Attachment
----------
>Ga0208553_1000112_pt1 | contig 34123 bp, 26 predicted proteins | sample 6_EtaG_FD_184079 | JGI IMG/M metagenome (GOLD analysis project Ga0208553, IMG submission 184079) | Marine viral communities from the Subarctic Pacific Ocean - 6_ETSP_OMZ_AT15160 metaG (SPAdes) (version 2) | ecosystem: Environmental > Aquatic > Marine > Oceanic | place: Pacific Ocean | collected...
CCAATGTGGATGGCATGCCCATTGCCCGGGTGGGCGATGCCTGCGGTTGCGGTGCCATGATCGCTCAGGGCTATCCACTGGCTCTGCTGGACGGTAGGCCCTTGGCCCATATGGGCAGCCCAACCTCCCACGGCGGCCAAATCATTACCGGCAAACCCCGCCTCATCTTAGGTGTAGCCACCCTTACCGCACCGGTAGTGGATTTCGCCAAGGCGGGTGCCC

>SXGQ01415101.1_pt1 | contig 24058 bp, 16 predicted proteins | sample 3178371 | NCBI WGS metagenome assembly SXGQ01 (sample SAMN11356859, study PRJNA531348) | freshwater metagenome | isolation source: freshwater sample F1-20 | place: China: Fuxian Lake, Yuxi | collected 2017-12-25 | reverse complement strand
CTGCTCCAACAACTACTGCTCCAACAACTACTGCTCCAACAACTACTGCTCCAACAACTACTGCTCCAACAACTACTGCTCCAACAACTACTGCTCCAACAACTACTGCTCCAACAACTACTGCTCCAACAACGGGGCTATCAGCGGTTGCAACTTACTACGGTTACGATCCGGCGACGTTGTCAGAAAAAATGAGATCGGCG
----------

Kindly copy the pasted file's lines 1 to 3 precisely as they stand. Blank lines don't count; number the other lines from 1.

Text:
>Ga0208553_1000112_pt1 | contig 34123 bp, 26 predicted proteins | sample 6_EtaG_FD_184079 | JGI IMG/M metagenome (GOLD analysis project Ga0208553, IMG submission 184079) | Marine viral communities from the Subarctic Pacific Ocean - 6_ETSP_OMZ_AT15160 metaG (SPAdes) (version 2) | ecosystem: Environmental > Aquatic > Marine > Oceanic | place: Pacific Ocean | collected...
CCAATGTGGATGGCATGCCCATTGCCCGGGTGGGCGATGCCTGCGGTTGCGGTGCCATGATCGCTCAGGGCTATCCACTGGCTCTGCTGGACGGTAGGCCCTTGGCCCATATGGGCAGCCCAACCTCCCACGGCGGCCAAATCATTACCGGCAAACCCCGCCTCATCTTAGGTGTAGCCACCCTTACCGCACCGGTAGTGGATTTCGCCAAGGCGGGTGCCC

>SXGQ01415101.1_pt1 | contig 24058 bp, 16 predicted proteins | sample 3178371 | NCBI WGS metagenome assembly SXGQ01 (sample SAMN11356859, study PRJNA531348) | freshwater metagenome | isolation source: freshwater sample F1-20 | place: China: Fuxian Lake, Yuxi | collected 2017-12-25 | reverse complement strand